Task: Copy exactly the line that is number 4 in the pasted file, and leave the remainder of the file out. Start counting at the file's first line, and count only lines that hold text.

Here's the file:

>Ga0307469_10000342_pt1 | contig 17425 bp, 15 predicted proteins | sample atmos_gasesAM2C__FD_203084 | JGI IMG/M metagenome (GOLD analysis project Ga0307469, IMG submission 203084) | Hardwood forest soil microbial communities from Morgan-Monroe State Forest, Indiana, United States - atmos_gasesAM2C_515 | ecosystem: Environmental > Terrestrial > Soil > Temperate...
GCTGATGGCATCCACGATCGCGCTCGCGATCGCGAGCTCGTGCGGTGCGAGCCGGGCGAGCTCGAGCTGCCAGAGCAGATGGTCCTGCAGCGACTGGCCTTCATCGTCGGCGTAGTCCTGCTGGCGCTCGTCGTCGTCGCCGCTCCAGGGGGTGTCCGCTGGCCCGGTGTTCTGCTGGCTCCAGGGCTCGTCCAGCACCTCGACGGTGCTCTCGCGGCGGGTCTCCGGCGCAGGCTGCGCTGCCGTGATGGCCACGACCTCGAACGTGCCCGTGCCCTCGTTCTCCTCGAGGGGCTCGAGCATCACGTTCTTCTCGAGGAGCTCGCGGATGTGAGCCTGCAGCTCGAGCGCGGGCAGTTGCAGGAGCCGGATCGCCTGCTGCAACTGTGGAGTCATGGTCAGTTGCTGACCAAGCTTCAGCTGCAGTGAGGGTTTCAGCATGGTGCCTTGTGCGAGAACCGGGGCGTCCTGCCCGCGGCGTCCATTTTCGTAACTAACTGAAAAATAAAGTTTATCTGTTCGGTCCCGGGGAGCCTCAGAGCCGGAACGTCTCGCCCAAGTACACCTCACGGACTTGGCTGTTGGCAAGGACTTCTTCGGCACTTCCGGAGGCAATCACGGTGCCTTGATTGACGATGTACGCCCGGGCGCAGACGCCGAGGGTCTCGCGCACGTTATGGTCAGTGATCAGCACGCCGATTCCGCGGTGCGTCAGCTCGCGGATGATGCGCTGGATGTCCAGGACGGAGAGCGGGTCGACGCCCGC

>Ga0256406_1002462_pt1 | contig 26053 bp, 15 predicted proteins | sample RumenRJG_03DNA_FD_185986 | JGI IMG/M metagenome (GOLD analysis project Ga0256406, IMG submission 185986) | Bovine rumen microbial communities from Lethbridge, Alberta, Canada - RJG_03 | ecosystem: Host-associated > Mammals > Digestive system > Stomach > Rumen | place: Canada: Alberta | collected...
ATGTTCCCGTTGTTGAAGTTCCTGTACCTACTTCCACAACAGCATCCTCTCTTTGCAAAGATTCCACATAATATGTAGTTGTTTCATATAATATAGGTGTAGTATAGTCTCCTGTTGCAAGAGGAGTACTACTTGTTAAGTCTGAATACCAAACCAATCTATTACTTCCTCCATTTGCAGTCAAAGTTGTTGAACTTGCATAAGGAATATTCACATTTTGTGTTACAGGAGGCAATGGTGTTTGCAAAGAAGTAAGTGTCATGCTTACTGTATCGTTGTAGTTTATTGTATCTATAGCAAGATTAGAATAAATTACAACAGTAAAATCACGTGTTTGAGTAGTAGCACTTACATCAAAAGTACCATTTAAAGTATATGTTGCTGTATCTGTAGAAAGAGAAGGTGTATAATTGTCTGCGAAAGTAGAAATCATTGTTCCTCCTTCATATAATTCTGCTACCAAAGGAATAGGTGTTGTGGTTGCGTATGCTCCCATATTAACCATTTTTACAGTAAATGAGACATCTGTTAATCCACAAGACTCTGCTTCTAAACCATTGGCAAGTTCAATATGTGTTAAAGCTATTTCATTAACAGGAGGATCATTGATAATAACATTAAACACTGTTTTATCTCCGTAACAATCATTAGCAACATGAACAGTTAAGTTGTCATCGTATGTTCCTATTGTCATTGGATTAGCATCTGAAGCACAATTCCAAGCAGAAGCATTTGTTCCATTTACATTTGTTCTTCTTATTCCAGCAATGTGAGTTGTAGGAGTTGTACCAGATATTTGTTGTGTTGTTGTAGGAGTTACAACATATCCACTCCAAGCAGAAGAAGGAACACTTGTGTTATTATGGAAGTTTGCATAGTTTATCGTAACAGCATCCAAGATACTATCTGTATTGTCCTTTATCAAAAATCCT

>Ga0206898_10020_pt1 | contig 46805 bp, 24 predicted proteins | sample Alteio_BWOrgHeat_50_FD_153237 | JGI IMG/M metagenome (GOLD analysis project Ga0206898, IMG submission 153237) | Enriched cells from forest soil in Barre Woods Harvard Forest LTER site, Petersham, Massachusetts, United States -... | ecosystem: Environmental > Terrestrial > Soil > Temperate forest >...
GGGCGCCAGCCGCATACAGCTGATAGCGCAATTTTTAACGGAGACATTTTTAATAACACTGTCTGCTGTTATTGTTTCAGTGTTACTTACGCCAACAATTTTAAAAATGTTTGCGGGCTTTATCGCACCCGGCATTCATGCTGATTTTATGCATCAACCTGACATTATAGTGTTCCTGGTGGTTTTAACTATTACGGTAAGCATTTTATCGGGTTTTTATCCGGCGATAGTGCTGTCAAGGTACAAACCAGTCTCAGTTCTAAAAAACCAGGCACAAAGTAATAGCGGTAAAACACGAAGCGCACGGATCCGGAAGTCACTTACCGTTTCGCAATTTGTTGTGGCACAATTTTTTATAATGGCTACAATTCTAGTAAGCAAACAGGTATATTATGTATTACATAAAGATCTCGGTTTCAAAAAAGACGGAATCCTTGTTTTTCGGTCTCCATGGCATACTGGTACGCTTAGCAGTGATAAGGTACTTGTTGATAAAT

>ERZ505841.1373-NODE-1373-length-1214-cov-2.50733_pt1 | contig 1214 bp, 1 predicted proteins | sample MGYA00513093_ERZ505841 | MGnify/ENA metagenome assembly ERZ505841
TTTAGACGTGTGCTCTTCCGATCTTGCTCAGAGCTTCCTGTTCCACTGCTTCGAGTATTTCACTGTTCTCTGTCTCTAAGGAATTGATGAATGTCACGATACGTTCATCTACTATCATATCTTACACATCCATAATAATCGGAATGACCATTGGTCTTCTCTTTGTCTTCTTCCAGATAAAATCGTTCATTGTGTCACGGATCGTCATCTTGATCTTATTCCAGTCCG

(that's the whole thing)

ATGTTCCCGTTGTTGAAGTTCCTGTACCTACTTCCACAACAGCATCCTCTCTTTGCAAAGATTCCACATAATATGTAGTTGTTTCATATAATATAGGTGTAGTATAGTCTCCTGTTGCAAGAGGAGTACTACTTGTTAAGTCTGAATACCAAACCAATCTATTACTTCCTCCATTTGCAGTCAAAGTTGTTGAACTTGCATAAGGAATATTCACATTTTGTGTTACAGGAGGCAATGGTGTTTGCAAAGAAGTAAGTGTCATGCTTACTGTATCGTTGTAGTTTATTGTATCTATAGCAAGATTAGAATAAATTACAACAGTAAAATCACGTGTTTGAGTAGTAGCACTTACATCAAAAGTACCATTTAAAGTATATGTTGCTGTATCTGTAGAAAGAGAAGGTGTATAATTGTCTGCGAAAGTAGAAATCATTGTTCCTCCTTCATATAATTCTGCTACCAAAGGAATAGGTGTTGTGGTTGCGTATGCTCCCATATTAACCATTTTTACAGTAAATGAGACATCTGTTAATCCACAAGACTCTGCTTCTAAACCATTGGCAAGTTCAATATGTGTTAAAGCTATTTCATTAACAGGAGGATCATTGATAATAACATTAAACACTGTTTTATCTCCGTAACAATCATTAGCAACATGAACAGTTAAGTTGTCATCGTATGTTCCTATTGTCATTGGATTAGCATCTGAAGCACAATTCCAAGCAGAAGCATTTGTTCCATTTACATTTGTTCTTCTTATTCCAGCAATGTGAGTTGTAGGAGTTGTACCAGATATTTGTTGTGTTGTTGTAGGAGTTACAACATATCCACTCCAAGCAGAAGAAGGAACACTTGTGTTATTATGGAAGTTTGCATAGTTTATCGTAACAGCATCCAAGATACTATCTGTATTGTCCTTTATCAAAAATCCT